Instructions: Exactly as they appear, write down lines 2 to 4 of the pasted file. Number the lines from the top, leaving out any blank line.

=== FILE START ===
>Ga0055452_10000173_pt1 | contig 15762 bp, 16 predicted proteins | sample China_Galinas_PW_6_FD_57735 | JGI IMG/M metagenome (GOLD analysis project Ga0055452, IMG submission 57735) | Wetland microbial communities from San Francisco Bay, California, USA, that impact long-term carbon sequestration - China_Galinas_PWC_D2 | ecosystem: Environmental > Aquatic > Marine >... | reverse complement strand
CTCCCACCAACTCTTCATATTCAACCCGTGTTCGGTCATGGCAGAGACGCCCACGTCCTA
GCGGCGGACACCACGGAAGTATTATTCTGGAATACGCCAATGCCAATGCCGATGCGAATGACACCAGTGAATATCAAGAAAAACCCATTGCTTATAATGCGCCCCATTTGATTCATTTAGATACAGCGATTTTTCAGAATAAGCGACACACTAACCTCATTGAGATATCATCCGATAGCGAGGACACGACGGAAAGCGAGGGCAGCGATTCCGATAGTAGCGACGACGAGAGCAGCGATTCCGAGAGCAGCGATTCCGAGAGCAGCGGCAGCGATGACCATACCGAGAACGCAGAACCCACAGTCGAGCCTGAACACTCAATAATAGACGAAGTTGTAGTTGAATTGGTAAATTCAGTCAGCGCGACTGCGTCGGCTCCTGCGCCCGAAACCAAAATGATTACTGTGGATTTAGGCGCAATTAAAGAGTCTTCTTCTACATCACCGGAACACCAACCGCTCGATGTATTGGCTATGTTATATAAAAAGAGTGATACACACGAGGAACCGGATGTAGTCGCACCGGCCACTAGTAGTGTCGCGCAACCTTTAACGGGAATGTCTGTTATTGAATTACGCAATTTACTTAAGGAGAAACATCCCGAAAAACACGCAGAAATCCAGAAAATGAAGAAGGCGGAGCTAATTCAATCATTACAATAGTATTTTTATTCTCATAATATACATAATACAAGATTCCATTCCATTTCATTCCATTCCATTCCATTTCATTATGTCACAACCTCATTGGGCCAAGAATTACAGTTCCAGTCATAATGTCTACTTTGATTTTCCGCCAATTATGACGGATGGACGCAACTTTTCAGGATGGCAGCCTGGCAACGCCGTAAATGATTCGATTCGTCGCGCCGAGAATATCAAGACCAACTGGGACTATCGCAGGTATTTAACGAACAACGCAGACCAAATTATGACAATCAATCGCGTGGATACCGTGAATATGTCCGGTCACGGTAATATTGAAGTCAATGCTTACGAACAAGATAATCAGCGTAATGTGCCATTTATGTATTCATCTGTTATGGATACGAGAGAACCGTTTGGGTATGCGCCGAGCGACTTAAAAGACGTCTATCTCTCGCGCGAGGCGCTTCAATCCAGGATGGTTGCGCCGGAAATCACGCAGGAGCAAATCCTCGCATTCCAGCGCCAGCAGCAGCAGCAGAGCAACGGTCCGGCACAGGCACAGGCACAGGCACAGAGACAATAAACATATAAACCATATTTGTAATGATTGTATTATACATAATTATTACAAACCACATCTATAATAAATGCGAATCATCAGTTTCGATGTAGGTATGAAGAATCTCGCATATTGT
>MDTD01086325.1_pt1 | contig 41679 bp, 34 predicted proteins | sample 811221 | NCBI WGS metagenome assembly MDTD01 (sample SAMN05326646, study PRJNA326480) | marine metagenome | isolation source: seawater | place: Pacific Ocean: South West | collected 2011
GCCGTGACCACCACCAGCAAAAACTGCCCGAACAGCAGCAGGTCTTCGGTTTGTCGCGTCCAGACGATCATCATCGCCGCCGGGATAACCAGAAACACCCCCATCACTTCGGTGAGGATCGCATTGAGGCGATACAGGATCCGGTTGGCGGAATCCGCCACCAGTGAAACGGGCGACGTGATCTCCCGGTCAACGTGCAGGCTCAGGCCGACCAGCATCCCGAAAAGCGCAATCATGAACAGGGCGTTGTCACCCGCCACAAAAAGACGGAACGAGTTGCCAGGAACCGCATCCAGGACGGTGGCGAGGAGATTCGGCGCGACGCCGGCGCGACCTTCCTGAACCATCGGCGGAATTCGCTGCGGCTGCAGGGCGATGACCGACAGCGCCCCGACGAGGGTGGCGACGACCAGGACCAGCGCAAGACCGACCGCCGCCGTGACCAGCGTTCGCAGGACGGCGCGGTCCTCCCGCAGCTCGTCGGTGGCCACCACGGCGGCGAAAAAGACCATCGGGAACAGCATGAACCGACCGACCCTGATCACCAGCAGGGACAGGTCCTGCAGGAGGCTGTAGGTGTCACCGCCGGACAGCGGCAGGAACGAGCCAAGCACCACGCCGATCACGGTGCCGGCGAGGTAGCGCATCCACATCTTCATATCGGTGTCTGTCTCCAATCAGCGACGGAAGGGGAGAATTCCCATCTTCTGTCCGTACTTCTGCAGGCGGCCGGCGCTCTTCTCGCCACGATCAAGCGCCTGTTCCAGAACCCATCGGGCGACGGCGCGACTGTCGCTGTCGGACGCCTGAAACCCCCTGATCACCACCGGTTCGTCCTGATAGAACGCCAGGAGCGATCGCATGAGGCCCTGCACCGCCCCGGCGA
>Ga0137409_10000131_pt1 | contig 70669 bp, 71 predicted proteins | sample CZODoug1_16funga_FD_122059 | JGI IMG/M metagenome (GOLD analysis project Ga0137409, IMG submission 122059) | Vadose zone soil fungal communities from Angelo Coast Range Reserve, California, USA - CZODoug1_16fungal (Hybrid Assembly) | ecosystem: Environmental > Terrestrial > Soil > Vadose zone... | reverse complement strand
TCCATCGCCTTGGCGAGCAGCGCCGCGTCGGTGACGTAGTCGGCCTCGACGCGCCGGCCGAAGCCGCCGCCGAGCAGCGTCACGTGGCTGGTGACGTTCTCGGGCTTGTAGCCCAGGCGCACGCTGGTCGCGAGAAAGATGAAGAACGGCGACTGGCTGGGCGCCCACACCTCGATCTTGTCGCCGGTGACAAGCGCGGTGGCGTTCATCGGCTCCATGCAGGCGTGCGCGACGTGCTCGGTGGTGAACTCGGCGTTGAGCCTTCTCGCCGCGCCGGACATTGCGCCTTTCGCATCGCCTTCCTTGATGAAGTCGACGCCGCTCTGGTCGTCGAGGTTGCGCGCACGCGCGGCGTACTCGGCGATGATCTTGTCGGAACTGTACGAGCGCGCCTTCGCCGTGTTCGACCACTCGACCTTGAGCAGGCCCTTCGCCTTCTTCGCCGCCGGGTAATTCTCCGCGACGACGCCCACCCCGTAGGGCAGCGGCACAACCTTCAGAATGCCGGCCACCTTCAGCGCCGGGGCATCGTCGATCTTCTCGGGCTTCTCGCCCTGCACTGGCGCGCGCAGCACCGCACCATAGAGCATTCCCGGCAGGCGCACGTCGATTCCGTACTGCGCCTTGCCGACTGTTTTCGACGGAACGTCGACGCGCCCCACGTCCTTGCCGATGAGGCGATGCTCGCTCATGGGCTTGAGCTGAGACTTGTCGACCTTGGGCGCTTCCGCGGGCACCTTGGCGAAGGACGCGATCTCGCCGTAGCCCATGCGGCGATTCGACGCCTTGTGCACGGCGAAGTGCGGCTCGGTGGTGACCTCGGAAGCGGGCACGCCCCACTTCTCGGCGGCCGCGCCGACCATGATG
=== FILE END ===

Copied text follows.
CTCCCACCAACTCTTCATATTCAACCCGTGTTCGGTCATGGCAGAGACGCCCACGTCCTA
GCGGCGGACACCACGGAAGTATTATTCTGGAATACGCCAATGCCAATGCCGATGCGAATGACACCAGTGAATATCAAGAAAAACCCATTGCTTATAATGCGCCCCATTTGATTCATTTAGATACAGCGATTTTTCAGAATAAGCGACACACTAACCTCATTGAGATATCATCCGATAGCGAGGACACGACGGAAAGCGAGGGCAGCGATTCCGATAGTAGCGACGACGAGAGCAGCGATTCCGAGAGCAGCGATTCCGAGAGCAGCGGCAGCGATGACCATACCGAGAACGCAGAACCCACAGTCGAGCCTGAACACTCAATAATAGACGAAGTTGTAGTTGAATTGGTAAATTCAGTCAGCGCGACTGCGTCGGCTCCTGCGCCCGAAACCAAAATGATTACTGTGGATTTAGGCGCAATTAAAGAGTCTTCTTCTACATCACCGGAACACCAACCGCTCGATGTATTGGCTATGTTATATAAAAAGAGTGATACACACGAGGAACCGGATGTAGTCGCACCGGCCACTAGTAGTGTCGCGCAACCTTTAACGGGAATGTCTGTTATTGAATTACGCAATTTACTTAAGGAGAAACATCCCGAAAAACACGCAGAAATCCAGAAAATGAAGAAGGCGGAGCTAATTCAATCATTACAATAGTATTTTTATTCTCATAATATACATAATACAAGATTCCATTCCATTTCATTCCATTCCATTCCATTTCATTATGTCACAACCTCATTGGGCCAAGAATTACAGTTCCAGTCATAATGTCTACTTTGATTTTCCGCCAATTATGACGGATGGACGCAACTTTTCAGGATGGCAGCCTGGCAACGCCGTAAATGATTCGATTCGTCGCGCCGAGAATATCAAGACCAACTGGGACTATCGCAGGTATTTAACGAACAACGCAGACCAAATTATGACAATCAATCGCGTGGATACCGTGAATATGTCCGGTCACGGTAATATTGAAGTCAATGCTTACGAACAAGATAATCAGCGTAATGTGCCATTTATGTATTCATCTGTTATGGATACGAGAGAACCGTTTGGGTATGCGCCGAGCGACTTAAAAGACGTCTATCTCTCGCGCGAGGCGCTTCAATCCAGGATGGTTGCGCCGGAAATCACGCAGGAGCAAATCCTCGCATTCCAGCGCCAGCAGCAGCAGCAGAGCAACGGTCCGGCACAGGCACAGGCACAGGCACAGAGACAATAAACATATAAACCATATTTGTAATGATTGTATTATACATAATTATTACAAACCACATCTATAATAAATGCGAATCATCAGTTTCGATGTAGGTATGAAGAATCTCGCATATTGT
>MDTD01086325.1_pt1 | contig 41679 bp, 34 predicted proteins | sample 811221 | NCBI WGS metagenome assembly MDTD01 (sample SAMN05326646, study PRJNA326480) | marine metagenome | isolation source: seawater | place: Pacific Ocean: South West | collected 2011